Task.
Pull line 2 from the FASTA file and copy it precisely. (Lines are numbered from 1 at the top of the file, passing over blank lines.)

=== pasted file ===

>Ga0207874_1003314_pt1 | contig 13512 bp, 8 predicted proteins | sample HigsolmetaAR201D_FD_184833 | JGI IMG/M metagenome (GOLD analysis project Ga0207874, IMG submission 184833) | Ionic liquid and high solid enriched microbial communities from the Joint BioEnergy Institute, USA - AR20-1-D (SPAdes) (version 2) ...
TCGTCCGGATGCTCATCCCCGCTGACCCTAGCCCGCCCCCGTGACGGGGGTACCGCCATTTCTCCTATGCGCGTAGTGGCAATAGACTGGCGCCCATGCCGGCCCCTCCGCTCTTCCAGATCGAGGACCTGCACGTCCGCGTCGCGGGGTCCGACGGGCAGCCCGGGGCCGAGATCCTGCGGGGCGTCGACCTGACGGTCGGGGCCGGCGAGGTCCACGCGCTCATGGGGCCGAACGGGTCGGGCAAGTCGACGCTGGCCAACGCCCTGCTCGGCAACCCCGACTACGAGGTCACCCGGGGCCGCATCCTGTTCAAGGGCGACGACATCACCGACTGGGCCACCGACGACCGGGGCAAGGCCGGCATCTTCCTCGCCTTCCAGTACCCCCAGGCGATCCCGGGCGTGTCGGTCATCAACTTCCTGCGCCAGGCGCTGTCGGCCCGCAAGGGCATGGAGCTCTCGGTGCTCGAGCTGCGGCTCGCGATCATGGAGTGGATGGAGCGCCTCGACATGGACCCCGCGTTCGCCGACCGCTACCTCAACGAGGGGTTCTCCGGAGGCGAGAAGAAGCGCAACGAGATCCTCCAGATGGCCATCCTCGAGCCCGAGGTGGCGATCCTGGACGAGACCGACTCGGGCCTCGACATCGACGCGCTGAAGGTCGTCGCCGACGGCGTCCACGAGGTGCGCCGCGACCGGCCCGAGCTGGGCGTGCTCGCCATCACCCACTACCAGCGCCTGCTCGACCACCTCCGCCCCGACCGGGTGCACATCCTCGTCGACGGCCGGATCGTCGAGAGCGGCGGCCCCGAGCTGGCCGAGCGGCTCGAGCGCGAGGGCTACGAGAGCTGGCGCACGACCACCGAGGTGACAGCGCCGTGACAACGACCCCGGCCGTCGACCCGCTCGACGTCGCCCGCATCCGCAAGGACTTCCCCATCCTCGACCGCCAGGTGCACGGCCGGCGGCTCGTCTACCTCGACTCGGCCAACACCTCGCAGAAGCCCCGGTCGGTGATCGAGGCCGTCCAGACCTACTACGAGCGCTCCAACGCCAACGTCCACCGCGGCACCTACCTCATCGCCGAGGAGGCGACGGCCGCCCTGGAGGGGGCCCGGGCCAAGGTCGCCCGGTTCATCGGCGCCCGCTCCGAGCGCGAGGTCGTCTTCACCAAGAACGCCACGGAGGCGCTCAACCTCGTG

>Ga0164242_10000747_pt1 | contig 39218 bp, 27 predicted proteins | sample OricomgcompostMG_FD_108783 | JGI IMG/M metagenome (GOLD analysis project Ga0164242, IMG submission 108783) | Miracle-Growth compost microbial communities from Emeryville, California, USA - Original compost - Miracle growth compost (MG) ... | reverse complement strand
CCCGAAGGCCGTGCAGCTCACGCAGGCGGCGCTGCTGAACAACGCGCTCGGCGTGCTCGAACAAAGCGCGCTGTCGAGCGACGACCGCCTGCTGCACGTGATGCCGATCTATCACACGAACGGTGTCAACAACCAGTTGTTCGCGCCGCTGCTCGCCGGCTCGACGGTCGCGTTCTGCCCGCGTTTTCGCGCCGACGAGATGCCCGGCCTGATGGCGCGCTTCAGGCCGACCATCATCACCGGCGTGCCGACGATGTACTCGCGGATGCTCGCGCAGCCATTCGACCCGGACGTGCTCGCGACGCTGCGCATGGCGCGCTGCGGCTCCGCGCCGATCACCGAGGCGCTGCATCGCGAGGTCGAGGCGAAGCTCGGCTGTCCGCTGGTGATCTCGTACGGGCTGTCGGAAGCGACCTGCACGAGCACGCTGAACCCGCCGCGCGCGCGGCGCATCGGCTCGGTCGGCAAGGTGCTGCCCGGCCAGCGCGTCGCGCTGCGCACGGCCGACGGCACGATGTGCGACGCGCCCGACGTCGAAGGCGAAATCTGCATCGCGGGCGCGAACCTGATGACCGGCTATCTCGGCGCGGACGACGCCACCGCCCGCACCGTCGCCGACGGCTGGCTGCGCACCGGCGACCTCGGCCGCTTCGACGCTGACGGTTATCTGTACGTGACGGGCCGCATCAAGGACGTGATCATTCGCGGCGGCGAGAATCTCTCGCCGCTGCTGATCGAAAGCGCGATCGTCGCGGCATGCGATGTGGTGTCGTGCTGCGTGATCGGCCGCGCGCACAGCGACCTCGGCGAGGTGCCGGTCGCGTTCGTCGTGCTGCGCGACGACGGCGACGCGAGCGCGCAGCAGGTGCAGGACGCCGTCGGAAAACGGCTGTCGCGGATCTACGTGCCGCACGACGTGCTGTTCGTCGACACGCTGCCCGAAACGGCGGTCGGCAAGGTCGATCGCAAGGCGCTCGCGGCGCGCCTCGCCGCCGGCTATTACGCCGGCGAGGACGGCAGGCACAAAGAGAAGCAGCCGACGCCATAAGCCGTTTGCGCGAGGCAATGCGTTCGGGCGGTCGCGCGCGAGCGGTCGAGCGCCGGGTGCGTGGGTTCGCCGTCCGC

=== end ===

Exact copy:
TCGTCCGGATGCTCATCCCCGCTGACCCTAGCCCGCCCCCGTGACGGGGGTACCGCCATTTCTCCTATGCGCGTAGTGGCAATAGACTGGCGCCCATGCCGGCCCCTCCGCTCTTCCAGATCGAGGACCTGCACGTCCGCGTCGCGGGGTCCGACGGGCAGCCCGGGGCCGAGATCCTGCGGGGCGTCGACCTGACGGTCGGGGCCGGCGAGGTCCACGCGCTCATGGGGCCGAACGGGTCGGGCAAGTCGACGCTGGCCAACGCCCTGCTCGGCAACCCCGACTACGAGGTCACCCGGGGCCGCATCCTGTTCAAGGGCGACGACATCACCGACTGGGCCACCGACGACCGGGGCAAGGCCGGCATCTTCCTCGCCTTCCAGTACCCCCAGGCGATCCCGGGCGTGTCGGTCATCAACTTCCTGCGCCAGGCGCTGTCGGCCCGCAAGGGCATGGAGCTCTCGGTGCTCGAGCTGCGGCTCGCGATCATGGAGTGGATGGAGCGCCTCGACATGGACCCCGCGTTCGCCGACCGCTACCTCAACGAGGGGTTCTCCGGAGGCGAGAAGAAGCGCAACGAGATCCTCCAGATGGCCATCCTCGAGCCCGAGGTGGCGATCCTGGACGAGACCGACTCGGGCCTCGACATCGACGCGCTGAAGGTCGTCGCCGACGGCGTCCACGAGGTGCGCCGCGACCGGCCCGAGCTGGGCGTGCTCGCCATCACCCACTACCAGCGCCTGCTCGACCACCTCCGCCCCGACCGGGTGCACATCCTCGTCGACGGCCGGATCGTCGAGAGCGGCGGCCCCGAGCTGGCCGAGCGGCTCGAGCGCGAGGGCTACGAGAGCTGGCGCACGACCACCGAGGTGACAGCGCCGTGACAACGACCCCGGCCGTCGACCCGCTCGACGTCGCCCGCATCCGCAAGGACTTCCCCATCCTCGACCGCCAGGTGCACGGCCGGCGGCTCGTCTACCTCGACTCGGCCAACACCTCGCAGAAGCCCCGGTCGGTGATCGAGGCCGTCCAGACCTACTACGAGCGCTCCAACGCCAACGTCCACCGCGGCACCTACCTCATCGCCGAGGAGGCGACGGCCGCCCTGGAGGGGGCCCGGGCCAAGGTCGCCCGGTTCATCGGCGCCCGCTCCGAGCGCGAGGTCGTCTTCACCAAGAACGCCACGGAGGCGCTCAACCTCGTG